Now that you have all the necessary equipment ready, we can get started with building your wireless home network:

Locate the best place to put your wireless router. Ideally, it should be in the center of your home, and there should be no objects blocking the signal. Most people put the router next to the broadband access point for easy Ethernet connection. However, if the access point is away from the center, you can use a long Ethernet cable to change the router location to the central position for optimum Wi-Fi reception.

 The Don’ts

  • Place the router behind a couch. 
  • Place the router close to microwaves, wireless phones, or motorized devices to avoid signal interference. 

Let’s get started: 

  • You need to switch off the modem – press the On/Off button on the modem and switch off its power supply.

Plug one end of another Ethernet cable into the LAN port on the router

  • Link the router to your computer for temporary use to do the setup. Plug one end of another Ethernet cable into the LAN port on the router and the other end into the computer’s Ethernet port.
  • Power up all three devices in the following order – modem > router > computer.

Lookup Your Router’s IP Address

 You need to find the router’s IP address before you can log in to the router’s admin page with these steps:

  • Go to Windows > Settings > Network & Internet. 
  • On the menu, select Network Connections.
  • Under the Status page, choose Properties.
  • Scroll down to find and select the properties section.
  • Copy or memorize this IP address – you’ll need it to log into the router.

Log Into The Router’s Admin Page

 Follow these steps to log in:

  • Start the internet browser.
  • Type in the default IP address of your router.
  • Type in the username and password when prompted. Normally the credentials are in the router’s manual. Otherwise, you can locate them on a sticker at the back of the router. 

Now, you should perform some basic security tweaks. Go to the Wireless Security section and add WPA2 security to safeguard your Wi-Fi network (if you have a Wi-Fi 6 router, select WPA3). Then, enter a secure passphrase containing at least eight characters.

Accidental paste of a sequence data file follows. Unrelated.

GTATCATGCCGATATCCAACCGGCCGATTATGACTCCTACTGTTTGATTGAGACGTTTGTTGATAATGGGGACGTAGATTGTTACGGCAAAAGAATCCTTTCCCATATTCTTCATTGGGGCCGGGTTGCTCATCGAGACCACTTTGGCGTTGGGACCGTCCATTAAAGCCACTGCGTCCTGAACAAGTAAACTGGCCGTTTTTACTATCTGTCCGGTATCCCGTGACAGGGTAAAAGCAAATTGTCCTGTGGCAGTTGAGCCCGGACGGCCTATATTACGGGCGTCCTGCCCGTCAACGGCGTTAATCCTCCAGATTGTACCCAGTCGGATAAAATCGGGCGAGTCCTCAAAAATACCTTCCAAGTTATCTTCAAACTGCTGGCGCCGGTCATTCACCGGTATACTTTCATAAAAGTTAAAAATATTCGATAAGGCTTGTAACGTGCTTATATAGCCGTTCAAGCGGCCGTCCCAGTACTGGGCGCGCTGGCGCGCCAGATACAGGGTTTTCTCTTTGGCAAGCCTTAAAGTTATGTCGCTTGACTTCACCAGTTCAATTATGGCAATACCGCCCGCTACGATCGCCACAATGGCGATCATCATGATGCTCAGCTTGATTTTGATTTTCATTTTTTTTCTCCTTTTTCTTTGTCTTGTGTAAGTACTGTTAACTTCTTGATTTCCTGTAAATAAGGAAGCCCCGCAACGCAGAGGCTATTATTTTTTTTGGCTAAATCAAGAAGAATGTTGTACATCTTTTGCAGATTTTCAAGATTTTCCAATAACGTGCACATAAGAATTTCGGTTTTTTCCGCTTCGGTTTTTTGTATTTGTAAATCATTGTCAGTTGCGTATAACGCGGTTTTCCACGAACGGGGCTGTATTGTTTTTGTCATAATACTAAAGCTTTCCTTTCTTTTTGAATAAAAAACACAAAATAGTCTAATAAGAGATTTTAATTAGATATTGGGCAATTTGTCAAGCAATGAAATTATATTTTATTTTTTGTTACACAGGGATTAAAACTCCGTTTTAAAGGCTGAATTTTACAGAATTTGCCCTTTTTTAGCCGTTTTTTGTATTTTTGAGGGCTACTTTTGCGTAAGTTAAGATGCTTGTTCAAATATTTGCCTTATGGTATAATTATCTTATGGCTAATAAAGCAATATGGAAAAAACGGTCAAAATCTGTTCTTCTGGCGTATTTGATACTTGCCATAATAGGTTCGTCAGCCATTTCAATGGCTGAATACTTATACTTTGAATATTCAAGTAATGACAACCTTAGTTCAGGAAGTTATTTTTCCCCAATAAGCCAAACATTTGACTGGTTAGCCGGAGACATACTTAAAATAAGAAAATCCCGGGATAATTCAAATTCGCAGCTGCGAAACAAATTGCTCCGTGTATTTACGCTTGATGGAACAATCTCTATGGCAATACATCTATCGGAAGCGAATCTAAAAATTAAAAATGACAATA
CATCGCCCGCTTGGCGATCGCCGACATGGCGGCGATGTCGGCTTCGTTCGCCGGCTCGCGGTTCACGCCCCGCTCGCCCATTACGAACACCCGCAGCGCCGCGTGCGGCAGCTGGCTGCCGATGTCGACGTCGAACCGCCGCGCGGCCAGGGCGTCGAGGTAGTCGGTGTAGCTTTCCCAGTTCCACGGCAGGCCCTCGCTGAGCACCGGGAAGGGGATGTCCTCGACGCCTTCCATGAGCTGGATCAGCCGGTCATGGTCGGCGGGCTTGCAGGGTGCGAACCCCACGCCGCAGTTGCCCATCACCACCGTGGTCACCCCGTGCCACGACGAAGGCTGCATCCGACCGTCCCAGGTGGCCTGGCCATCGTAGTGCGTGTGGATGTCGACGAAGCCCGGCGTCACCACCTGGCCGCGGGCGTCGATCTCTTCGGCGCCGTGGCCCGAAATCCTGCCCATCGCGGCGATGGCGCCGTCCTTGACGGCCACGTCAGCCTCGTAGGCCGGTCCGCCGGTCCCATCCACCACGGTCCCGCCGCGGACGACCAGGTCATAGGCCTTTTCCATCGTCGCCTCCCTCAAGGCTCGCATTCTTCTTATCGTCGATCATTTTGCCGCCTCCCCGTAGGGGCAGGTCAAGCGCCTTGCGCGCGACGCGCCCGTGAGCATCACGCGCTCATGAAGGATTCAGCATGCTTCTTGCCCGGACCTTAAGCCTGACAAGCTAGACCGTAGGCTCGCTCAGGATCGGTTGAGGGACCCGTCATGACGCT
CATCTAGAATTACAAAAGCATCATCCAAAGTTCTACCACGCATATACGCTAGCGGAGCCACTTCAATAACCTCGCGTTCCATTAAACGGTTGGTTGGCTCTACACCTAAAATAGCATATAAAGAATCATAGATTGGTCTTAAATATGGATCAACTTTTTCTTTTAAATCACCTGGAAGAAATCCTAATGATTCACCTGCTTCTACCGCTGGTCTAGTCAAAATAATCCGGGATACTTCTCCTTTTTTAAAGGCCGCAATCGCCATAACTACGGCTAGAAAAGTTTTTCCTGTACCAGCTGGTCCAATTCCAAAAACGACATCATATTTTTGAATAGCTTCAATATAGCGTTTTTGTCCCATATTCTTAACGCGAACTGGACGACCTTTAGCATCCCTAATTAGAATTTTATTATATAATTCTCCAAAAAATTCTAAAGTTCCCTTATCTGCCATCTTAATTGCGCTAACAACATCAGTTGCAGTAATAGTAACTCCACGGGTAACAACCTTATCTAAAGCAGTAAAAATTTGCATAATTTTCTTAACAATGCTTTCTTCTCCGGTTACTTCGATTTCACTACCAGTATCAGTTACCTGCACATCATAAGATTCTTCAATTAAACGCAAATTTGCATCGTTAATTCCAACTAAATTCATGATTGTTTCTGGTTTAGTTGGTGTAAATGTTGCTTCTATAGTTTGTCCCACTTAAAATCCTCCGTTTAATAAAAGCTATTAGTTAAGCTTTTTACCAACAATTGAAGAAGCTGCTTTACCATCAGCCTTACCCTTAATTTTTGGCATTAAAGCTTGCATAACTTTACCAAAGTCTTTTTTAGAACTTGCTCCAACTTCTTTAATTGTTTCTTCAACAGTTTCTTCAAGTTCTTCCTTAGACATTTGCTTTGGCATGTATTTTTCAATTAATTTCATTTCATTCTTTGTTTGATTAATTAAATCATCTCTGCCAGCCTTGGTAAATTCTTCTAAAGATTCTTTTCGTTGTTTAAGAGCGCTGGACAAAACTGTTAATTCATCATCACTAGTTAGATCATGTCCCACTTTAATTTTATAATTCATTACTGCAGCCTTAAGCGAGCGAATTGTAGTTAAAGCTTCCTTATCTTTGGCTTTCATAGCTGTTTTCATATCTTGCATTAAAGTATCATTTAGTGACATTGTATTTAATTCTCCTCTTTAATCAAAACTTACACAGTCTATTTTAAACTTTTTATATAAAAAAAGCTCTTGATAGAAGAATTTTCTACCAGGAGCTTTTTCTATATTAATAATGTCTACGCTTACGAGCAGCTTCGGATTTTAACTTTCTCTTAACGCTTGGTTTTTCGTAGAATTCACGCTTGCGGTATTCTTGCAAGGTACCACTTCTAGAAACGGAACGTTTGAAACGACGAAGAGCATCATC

Change your Wi-Fi network name (SSID) for easy identification. You can change it at the information section of the router’s admin page. 

Select a suitable Wi-Fi channel. Choose the least congested channel so that your Wi-Fi experience gets better. 

What Are the Best Wi-Fi Channels?

Now, your Wi-Fi network is ready, and you can connect devices to the network. Click on the Wi-Fi icon and find your Wi-Fi name. Type in the password, and you’re connected. You may want to check the “Connect automatically” box so that you don’t have to type the password again next time you want to join the network.

How to Extend your Home Wi-Fi Network

 If you have a large home, a single router acting as your access point may not be enough. You can extend the reach of your wireless home network by adding a few Wireless Access Points (or a range extender or a powerline adapter) around the house. Your farthest devices can connect to these closer WAPs instead of the router. Alternatively, you can install a home mesh Wi-Fi system instead. The mesh system has factory-configured multiple access points that work seamlessly with the main router to give whole-home Wi-Fi coverage. 


With the home network being a necessity nowadays, device manufacturers and Internet Service Providers develop an easy installation process. You don’t even have to do additional research to install everything on your own. This guide makes it even easier to build a wireless home network. You can start installing your equipment right away.